LPL recruiting ‘closer to normal’ after launching new breakaway channel
Faced with the economic fallout from the coronavirus and heightened competition for breakaway advisors going independent, LPL Financial isn’t resting on its laurels as the No. 1 IBD.
“We've seen a significant increase in activity,” says Rich Steinmeier, LPL’s divisional president for business development. “We've seen April come back to an engagement level that looks much closer to normal.”
So far this year, LPL has recruited more than double the advisors and $1 billion in client assets above its nearest independent broker-dealer rival, Raymond James, according to public recruiting announcements by the firms. The strong first quarter follows a record recruiting year for LPL.
On the other hand, rivals have shown more success with breakaways. LPL has disclosed only one new breakaway advisor from an employee BD in 2020. The Raymond James IBD channel has unveiled four new teams from wirehouses and regional firms, while Kestra Financial and Wells Fargo Advisors Financial Network have announced two breakaway teams apiece this year.
Steinmeier cites a slowdown that is starting to lift, with incoming ex-employee advisors slated to be publicly announced next week. LPL is ramping up its own W-2 advisor model after purchasing an employee BD for $34.9 million in 2019. On April 22, LPL also launched a new channel aimed at ex-wirehouse and employee BD teams called Strategic Wealth Services.
“They can be the lead advisor and the CEO, but they don't have to be the COO — a lot of that work gets done for them,” Steinmeier says of the program, which LPL calls a new affiliation even though incoming advisors won’t be employees or use a different RIA structure.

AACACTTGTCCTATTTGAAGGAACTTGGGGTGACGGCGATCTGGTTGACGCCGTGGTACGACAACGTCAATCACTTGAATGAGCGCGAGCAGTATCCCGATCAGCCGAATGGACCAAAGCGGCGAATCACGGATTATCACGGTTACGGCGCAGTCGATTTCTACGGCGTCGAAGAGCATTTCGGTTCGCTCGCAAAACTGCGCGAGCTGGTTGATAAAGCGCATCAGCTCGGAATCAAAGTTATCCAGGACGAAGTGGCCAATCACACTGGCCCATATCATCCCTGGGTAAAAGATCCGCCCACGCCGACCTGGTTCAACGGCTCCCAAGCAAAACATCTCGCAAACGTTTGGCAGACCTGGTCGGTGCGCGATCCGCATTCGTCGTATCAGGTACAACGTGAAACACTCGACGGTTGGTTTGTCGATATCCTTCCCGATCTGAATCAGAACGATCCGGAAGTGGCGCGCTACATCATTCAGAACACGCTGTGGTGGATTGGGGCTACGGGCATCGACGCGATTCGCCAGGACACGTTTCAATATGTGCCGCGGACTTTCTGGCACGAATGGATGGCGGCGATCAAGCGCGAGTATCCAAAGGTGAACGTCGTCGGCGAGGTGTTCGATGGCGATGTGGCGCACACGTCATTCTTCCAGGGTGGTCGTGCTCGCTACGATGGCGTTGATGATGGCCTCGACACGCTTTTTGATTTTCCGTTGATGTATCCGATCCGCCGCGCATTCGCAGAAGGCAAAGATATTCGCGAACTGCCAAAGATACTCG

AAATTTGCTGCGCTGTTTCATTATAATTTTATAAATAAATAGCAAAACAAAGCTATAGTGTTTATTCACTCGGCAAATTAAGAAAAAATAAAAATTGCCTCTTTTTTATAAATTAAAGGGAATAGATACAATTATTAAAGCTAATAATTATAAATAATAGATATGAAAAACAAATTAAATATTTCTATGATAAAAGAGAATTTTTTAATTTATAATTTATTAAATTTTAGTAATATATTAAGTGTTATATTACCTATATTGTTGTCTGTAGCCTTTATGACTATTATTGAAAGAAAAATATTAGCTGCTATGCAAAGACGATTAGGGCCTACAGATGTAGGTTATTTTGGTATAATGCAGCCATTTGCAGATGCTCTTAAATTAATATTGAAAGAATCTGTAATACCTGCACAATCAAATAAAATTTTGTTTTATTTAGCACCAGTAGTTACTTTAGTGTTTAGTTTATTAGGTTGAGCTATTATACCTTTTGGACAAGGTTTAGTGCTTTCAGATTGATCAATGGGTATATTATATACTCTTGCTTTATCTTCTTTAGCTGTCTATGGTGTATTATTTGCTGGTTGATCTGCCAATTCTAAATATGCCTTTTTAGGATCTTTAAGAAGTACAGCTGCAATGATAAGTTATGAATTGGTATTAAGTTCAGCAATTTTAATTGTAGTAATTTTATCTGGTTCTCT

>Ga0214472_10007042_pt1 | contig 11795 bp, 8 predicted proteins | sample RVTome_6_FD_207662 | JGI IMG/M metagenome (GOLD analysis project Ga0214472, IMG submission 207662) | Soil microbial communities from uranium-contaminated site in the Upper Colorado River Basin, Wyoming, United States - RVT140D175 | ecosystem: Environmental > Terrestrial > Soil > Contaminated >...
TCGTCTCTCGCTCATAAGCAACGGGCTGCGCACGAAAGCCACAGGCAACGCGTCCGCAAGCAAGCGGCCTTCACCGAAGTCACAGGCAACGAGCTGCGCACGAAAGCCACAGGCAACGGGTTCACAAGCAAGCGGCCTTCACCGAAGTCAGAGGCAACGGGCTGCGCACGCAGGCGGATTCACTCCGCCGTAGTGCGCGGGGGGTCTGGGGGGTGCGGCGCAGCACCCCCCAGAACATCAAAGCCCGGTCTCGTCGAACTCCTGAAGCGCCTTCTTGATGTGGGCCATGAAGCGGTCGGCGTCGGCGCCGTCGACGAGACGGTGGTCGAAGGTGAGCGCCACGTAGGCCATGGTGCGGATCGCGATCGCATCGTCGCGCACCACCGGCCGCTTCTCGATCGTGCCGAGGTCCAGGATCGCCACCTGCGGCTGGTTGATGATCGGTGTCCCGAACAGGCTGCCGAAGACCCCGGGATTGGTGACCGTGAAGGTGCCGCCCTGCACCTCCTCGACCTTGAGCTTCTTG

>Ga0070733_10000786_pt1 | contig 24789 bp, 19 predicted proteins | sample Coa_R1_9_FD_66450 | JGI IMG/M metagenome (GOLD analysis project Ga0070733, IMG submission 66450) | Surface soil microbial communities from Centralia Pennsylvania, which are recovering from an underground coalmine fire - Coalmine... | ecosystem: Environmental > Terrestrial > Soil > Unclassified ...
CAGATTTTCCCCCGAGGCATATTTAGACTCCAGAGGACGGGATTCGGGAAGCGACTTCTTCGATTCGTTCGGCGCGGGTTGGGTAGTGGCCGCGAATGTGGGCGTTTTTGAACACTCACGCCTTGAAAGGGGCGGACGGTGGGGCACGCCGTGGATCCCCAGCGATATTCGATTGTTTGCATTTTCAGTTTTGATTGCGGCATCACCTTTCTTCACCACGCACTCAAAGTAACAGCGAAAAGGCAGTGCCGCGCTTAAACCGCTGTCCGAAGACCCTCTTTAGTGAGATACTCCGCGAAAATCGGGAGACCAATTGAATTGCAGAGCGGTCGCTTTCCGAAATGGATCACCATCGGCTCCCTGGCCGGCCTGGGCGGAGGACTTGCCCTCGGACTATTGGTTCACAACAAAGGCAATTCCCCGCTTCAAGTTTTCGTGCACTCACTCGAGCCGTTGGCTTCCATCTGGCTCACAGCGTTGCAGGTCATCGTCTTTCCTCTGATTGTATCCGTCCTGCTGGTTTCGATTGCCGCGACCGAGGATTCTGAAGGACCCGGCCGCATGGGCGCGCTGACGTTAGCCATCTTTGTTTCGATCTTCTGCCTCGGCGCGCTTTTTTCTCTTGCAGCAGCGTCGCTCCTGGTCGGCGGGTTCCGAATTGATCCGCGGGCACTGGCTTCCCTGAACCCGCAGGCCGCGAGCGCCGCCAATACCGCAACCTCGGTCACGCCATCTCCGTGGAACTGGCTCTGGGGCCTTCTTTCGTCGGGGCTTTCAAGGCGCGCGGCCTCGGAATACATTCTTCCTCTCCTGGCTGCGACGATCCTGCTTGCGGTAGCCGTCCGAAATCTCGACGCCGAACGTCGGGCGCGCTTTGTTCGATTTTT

One pilot team is already using the package of transition and ongoing services, Steinmeier adds. He describes the target group of advisors as “the folks who really want to run their own practice, but they need the support to get there and they need the professional support to run it.”
Still, LPL’s adjusted earnings per share could tumble by 42% from their expected level in 2020 due to the sharp drops in equity values and interest rates affecting every wealth management firm, according to an April 7 note by analyst Chris Shutler of William Blair. The RIA movement also carries “mixed implications” because of LPL’s other rivals in the channel, he notes.
Shutler predicts lighter recruiting over the next three to six months due to the coronavirus pandemic. However, LPL’s recruiting and M&A opportunities will “improve relative to other broker-dealers” with higher debt from private equity deals, lower margins and less independence, he says.
LPL aims to press its advantage by connecting breakaway teams with relationship managers and teams who perform functions like real estate, payroll, technology, marketing and other operations. It also offers outsourced business solutions à la carte to all its 16,500 advisors.
The new expanded suite comes with a service fee out of a 100% payout. The level will vary based on the breakaway advisor’s practice, but the “economic performance of the firm will accrue to them much more significantly” than with an employee BD, according to Steinmeier.
“They just need to tell us what they want to be and how they want the practice to come together,” he says. The resources amount to a “relationship management structure that reflects the complexity of their businesses and the unique nuances,” he adds.
Steinmeier declined to state any specific timeline for rolling out LPL’s W-2 model. In LPL’s fourth-quarter earnings call, CEO Dan Arnold referred to Strategic Wealth Services as LPL’s “new premium offering” under its efforts to expand affiliation models for advisors.
“Our whole mantra is, we have to meet them where they are in the evolution of their practices and the flexibility of our solutions and alternatives should be available to them,” Arnold said. “They can decide which one is best for them.”
LPL added a net 355 advisors in 2019 with a record $35 billion in recruited client assets. Its momentum only let up after the first two weeks of March and is beginning to pick back up, according to Steinmeier. The fact that more clients are available to speak with advisors during the coronavirus crisis is reducing three-month transition processes to one month, he says.
Many advisors are taking this time to reflect on where they'd ultimately like to land, Steinmeier says. Still, he adds, “It takes some fortitude to make a move at this point.”